Hipster University

College rock hits the campus circuit
By CHRISTOPHER GRAY  |  October 16, 2008


Ah, college shows. A Judd Apatow movie come to life. Pre-game seasoned binge-drunk coeds. iPhones ablaze. Most popular question: “Who is this band?” Most popular response: “I don’t know, GET OVER HERE!”

On-campus concerts — for us graduates or college abstainers — offer a lot to complain about, but it’s worth taking a chance on a college gig or two this year, if only because the acts are getting better. Bates College welcomes Brooklyn’s Yeasayer to the Chase Hall Commons on October 23 (the venue is a promising shift from the oversized, cavernous Gray Cage). Brunswick’s Bowdoin College, for its part, hosts Toronto’s influential Broken Social Scene at the Farley Field House on October 25. The shows are sponsored by the Bates and Bowdoin radio stations, WRBC and WBOR.

Though the genre largely sprung from college-town bars in the 1990s (Athens, Georgia; Chapel Hill, North Carolina; Austin, Texas), campuses have been slow to embrace the increasing mainstream cred of indie rock. Student organizations are beginning to open their ample coffers to better-known acts, and corporate America sees something happening, too: mtvU, MTV’s online music channel geared toward students, sponsors multiple campus tours every year, showcasing indie artists who are peppering their tours with college dates to keep the gas tanks full. College rock, it seems, is finally earning its moniker.

Under these circumstances, it’s fitting that Broken Social Scene are playing Bowdoin’s largest venue next week (the opening act is the solid, female-fronted trio Land of Talk). The collective (occasional members include Feist and members of Stars, Do Make Say Think, and other Canadian bands) made a distinctive mark on the modern indie landscape after the release of their 2002 album, You Forgot It In People (Arts & Crafts). The album was arguably the first word-of-mouth Internet smash. After being “discovered” by Pitchfork editor Ryan Schreiber in the early months of 2003, the band became a darling of the infant music blog scene and expanded from playing underground bars and art venues (I saw them at a scantly-attended gallery show in London in ’03) to selling out theaters and opera houses.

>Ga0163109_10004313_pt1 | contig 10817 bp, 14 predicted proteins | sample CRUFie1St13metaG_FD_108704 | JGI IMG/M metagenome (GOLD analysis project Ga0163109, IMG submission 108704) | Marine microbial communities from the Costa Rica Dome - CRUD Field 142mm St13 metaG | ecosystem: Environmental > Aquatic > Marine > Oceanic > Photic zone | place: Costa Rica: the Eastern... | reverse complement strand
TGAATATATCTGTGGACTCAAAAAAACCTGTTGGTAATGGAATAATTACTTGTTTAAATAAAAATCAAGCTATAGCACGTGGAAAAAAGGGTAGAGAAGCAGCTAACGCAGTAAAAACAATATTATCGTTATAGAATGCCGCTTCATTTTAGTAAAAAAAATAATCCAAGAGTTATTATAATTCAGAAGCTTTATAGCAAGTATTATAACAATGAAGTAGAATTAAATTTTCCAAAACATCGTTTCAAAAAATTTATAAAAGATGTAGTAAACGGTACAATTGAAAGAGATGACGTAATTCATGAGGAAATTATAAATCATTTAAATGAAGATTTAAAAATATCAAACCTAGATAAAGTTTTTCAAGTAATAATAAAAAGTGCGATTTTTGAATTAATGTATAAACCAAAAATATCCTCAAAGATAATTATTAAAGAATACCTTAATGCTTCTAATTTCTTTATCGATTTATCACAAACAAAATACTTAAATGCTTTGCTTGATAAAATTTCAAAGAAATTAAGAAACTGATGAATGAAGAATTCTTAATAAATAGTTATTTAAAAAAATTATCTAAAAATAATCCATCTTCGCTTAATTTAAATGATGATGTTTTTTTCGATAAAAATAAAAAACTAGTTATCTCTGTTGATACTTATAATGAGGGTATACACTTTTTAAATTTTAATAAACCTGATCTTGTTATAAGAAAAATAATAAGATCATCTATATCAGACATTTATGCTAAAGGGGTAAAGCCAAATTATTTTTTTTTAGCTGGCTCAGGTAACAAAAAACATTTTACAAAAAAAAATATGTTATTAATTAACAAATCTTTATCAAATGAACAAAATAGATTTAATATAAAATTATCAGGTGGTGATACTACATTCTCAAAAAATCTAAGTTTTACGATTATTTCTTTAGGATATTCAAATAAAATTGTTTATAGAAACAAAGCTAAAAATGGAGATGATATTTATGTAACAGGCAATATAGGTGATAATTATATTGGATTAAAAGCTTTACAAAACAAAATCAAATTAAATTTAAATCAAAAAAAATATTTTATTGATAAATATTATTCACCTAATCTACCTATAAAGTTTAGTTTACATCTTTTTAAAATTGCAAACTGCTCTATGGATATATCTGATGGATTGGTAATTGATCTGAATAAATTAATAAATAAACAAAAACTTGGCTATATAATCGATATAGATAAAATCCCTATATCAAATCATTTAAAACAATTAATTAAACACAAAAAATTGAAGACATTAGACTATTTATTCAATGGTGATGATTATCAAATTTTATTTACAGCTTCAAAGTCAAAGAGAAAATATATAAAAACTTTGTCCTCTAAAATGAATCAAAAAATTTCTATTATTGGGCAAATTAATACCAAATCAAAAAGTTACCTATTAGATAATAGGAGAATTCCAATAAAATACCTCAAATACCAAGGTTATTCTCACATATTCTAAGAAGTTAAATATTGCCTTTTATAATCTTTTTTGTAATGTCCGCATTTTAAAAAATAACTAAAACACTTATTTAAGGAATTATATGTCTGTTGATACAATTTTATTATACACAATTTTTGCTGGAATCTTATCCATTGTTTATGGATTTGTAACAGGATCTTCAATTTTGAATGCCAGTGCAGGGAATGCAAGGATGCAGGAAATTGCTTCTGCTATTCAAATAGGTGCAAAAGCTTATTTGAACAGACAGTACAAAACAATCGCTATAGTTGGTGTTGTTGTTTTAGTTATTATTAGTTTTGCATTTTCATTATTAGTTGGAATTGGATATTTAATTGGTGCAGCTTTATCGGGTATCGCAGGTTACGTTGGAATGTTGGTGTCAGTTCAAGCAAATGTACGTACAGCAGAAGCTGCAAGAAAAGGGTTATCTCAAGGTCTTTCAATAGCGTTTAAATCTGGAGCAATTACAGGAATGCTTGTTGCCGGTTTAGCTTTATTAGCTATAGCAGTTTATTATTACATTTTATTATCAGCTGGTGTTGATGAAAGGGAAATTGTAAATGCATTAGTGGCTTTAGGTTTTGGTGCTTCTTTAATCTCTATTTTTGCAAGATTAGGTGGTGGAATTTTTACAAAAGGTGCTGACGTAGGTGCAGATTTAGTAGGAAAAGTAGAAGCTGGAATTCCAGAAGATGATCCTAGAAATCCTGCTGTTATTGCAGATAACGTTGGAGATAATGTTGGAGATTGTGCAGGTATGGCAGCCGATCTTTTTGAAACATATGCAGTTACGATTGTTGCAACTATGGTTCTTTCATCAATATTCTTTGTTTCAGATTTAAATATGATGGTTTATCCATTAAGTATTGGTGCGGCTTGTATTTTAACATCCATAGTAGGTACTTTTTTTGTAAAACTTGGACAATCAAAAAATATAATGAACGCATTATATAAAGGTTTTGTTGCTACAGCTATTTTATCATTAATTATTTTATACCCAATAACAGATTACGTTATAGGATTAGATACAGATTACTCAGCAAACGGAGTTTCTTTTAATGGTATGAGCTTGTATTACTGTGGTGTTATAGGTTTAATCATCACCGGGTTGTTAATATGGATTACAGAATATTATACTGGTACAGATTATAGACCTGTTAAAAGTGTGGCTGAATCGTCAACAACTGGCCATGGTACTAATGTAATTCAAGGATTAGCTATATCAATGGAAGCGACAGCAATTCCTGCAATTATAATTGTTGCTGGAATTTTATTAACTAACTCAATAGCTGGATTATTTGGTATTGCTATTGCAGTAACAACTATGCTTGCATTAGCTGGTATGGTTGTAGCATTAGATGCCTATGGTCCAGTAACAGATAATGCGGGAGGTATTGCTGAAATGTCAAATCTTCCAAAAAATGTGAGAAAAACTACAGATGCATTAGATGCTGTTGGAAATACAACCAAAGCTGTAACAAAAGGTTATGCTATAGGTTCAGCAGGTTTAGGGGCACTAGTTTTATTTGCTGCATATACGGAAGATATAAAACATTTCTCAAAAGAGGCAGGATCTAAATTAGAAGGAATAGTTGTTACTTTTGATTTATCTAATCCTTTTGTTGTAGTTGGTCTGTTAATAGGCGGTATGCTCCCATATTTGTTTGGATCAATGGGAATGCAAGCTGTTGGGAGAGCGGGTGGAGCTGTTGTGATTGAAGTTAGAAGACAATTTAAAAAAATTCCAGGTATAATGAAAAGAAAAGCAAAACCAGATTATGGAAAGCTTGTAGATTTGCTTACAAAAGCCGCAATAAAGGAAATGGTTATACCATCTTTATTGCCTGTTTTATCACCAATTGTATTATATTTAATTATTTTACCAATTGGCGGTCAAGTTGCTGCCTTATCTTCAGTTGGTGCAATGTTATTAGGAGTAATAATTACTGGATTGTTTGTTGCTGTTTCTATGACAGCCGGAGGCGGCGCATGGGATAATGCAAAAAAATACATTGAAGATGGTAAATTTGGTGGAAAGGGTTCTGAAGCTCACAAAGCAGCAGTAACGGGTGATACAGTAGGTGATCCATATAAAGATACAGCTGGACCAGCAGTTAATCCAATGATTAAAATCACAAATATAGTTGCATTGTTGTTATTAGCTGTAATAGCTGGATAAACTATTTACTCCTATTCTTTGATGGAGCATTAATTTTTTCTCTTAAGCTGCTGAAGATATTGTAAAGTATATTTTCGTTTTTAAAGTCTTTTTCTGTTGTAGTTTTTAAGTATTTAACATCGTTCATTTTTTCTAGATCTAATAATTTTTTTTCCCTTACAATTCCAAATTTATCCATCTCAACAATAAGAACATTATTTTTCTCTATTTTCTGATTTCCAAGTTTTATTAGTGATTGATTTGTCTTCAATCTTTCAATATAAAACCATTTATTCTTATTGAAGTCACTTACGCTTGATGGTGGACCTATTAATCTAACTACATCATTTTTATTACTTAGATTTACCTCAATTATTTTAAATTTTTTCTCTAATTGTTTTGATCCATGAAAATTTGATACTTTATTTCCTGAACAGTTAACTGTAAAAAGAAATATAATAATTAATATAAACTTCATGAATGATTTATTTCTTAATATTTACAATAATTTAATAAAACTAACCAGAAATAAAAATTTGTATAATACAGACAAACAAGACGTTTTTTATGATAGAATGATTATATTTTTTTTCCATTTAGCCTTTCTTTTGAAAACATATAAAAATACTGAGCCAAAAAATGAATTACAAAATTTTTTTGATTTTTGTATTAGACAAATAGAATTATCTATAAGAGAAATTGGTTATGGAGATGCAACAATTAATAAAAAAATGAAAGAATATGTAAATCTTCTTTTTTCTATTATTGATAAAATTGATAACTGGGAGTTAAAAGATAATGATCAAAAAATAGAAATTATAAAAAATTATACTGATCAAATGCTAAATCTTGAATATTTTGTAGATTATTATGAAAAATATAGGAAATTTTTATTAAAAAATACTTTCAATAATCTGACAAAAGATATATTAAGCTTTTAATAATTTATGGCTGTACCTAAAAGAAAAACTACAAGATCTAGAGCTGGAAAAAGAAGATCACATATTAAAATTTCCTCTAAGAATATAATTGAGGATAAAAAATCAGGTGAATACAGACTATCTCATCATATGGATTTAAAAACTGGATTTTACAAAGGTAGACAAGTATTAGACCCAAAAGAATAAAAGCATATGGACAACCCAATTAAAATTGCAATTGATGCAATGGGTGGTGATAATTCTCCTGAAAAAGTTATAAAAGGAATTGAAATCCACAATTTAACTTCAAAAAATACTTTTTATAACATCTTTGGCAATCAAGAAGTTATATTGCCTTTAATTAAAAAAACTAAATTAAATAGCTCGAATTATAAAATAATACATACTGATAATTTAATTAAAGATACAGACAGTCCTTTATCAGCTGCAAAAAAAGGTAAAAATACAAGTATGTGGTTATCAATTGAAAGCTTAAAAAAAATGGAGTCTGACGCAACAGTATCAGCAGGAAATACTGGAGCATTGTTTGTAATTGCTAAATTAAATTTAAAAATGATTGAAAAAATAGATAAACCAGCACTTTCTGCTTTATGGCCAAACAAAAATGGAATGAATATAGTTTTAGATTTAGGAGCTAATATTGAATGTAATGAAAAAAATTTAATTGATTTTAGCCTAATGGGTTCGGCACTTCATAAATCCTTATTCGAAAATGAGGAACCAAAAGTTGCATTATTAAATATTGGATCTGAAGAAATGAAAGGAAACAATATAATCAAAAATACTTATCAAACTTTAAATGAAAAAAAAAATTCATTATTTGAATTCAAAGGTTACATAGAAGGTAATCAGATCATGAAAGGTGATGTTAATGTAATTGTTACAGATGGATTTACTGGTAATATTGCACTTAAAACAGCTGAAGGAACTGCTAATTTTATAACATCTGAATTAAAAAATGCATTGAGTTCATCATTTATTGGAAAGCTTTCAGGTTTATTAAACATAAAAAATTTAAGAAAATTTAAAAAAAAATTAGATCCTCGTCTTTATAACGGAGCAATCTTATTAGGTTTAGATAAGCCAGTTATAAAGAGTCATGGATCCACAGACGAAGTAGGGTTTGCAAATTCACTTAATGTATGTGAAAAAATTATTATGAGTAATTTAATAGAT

The ten-member collective popularized a maximalist sound — punk rock- and Yo La Tengo-inspired guitars mingle with horns and tambourines, and breathy male singers are complemented by beatific female counterparts — that opened the doors of mainstream acceptance for numerous acts, notably Montreal’s Arcade Fire and Broken Social Scene’s own female siren, Feist. The group’s brand has become so influential that recent album’s by BSS members have been released as part of a “Broken Social Scene Presents” series, which has yielded good-to-strong albums by guitarists Kevin Drew and Brendan Canning.

If Broken Social Scene’s sudden but hard-won success is emblematic of indie rock’s early-decade insurgence, Yeasayer are a product of the genre’s late-decade, band-to-watch hysteria. The four-piece, who meld prog-rock tropes (high-pitched vocals, ample keyboard) with unorthodox African drum patterns and a hippie-gospel melodic sensibility, caused a stir at Austin’s SXSW festival in early 2007, a full seven months before the release of their debut album, All Hour Cymbals (We Are Free). The fever-pitched hype, in this case, has so far proven to be well-founded. Cymbals, “famously” recorded in five days, is an assured and expansive debut. The band handily upstaged live favorites Man Man in an opening spot on a largely sold-out tour this past spring. At Boston’s Paradise Rock Club in April, the group transformed an album of dense, druggy atmosphere into something more taut, danceable, and celebratory. If that performance was any indication, their set at Bates, with openers Chairlift, could be one of the better indie shows in Maine this year — if the college kids don’t ruin it.

1  |  2  |   next >
Related: Slideshow: Mogwai live at the Wilbur Theatre, Hard act to follow, Photos: TV on the Radio at House of Blues, More more >
  Topics: Music Features , Entertainment, Yo La Tengo, Skiing,  More more >
| More

Most Popular
Share this entry with Delicious
  •   TEN YEARS, A WAVE  |  September 26, 2014
    As the festival has evolved, examples of Fowlie’s preferred breed of film—once a small niche of the documentary universe—have become a lot more common, a lot more variegated, and a lot more accomplished.
  •   GIRLS (AND BOYS) ON FILM  |  July 11, 2014
    The Maine International Film Festival, now in its 17th year in Waterville, remains one of the region’s more ambitious cultural institutions, less bound by a singular ambition than a desire to convey the breadth and depth of cinema’s past and present. (This, and a healthy dose of music and human-interest documentaries.) On that account, MIFF ’14 is an impressive achievement, offering area filmgoers its best program in years. With so much to survey, let’s make haste with the recommendations. (Particularly emphatic suggestions are marked in bold print.)  
  •   AMERICAN VALUES  |  June 11, 2014
    The Immigrant  seamlessly folds elements of New York history and the American promise into a story about the varieties of captivity and loyalty.
  •   CHARACTER IS POLITICAL  |  April 10, 2014
    Kelly Reichardt, one of the most admired and resourceful voices in American independent cinema, appears at the Portland Museum of Art Friday night to participate in a weekend-long retrospective of her three most recent films.
  •   LET'S TALK ABOUT SEX  |  April 09, 2014
    Throughout its two volumes and four hours of explicit sexuality, masochism, philosophical debate, and self-analysis, Nymphomaniac remains the steadfast vision of a director talking to himself, and assuming you’ll be interested enough in him to listen and pay close attention.

 See all articles by: CHRISTOPHER GRAY